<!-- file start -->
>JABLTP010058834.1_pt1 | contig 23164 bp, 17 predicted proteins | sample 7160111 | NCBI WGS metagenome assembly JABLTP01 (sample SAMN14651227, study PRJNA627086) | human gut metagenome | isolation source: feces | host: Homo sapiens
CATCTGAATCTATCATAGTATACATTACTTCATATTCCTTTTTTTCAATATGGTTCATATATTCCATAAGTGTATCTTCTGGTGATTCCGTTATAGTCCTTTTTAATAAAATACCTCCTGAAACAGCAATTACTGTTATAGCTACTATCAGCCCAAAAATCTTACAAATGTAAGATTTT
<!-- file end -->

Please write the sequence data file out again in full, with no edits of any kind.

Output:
>JABLTP010058834.1_pt1 | contig 23164 bp, 17 predicted proteins | sample 7160111 | NCBI WGS metagenome assembly JABLTP01 (sample SAMN14651227, study PRJNA627086) | human gut metagenome | isolation source: feces | host: Homo sapiens
CATCTGAATCTATCATAGTATACATTACTTCATATTCCTTTTTTTCAATATGGTTCATATATTCCATAAGTGTATCTTCTGGTGATTCCGTTATAGTCCTTTTTAATAAAATACCTCCTGAAACAGCAATTACTGTTATAGCTACTATCAGCCCAAAAATCTTACAAATGTAAGATTTT